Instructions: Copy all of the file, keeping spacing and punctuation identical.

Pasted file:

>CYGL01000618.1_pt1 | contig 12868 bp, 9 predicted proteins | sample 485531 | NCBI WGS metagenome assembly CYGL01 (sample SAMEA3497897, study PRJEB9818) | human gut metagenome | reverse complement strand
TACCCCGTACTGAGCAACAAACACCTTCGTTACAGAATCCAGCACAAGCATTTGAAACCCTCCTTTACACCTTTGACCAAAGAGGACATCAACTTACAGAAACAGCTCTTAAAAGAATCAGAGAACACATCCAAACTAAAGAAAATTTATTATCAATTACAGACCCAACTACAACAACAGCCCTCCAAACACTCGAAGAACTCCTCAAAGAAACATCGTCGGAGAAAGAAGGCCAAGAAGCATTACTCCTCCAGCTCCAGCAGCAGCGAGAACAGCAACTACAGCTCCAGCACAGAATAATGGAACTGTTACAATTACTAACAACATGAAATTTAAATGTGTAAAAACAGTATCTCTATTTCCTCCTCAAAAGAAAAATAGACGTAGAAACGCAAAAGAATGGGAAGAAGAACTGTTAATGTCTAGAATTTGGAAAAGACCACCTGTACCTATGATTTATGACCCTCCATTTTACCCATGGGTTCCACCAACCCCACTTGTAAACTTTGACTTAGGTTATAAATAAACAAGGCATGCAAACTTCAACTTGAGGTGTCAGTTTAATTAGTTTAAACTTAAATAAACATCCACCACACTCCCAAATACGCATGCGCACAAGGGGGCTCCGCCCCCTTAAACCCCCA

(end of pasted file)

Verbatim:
>CYGL01000618.1_pt1 | contig 12868 bp, 9 predicted proteins | sample 485531 | NCBI WGS metagenome assembly CYGL01 (sample SAMEA3497897, study PRJEB9818) | human gut metagenome | reverse complement strand
TACCCCGTACTGAGCAACAAACACCTTCGTTACAGAATCCAGCACAAGCATTTGAAACCCTCCTTTACACCTTTGACCAAAGAGGACATCAACTTACAGAAACAGCTCTTAAAAGAATCAGAGAACACATCCAAACTAAAGAAAATTTATTATCAATTACAGACCCAACTACAACAACAGCCCTCCAAACACTCGAAGAACTCCTCAAAGAAACATCGTCGGAGAAAGAAGGCCAAGAAGCATTACTCCTCCAGCTCCAGCAGCAGCGAGAACAGCAACTACAGCTCCAGCACAGAATAATGGAACTGTTACAATTACTAACAACATGAAATTTAAATGTGTAAAAACAGTATCTCTATTTCCTCCTCAAAAGAAAAATAGACGTAGAAACGCAAAAGAATGGGAAGAAGAACTGTTAATGTCTAGAATTTGGAAAAGACCACCTGTACCTATGATTTATGACCCTCCATTTTACCCATGGGTTCCACCAACCCCACTTGTAAACTTTGACTTAGGTTATAAATAAACAAGGCATGCAAACTTCAACTTGAGGTGTCAGTTTAATTAGTTTAAACTTAAATAAACATCCACCACACTCCCAAATACGCATGCGCACAAGGGGGCTCCGCCCCCTTAAACCCCCA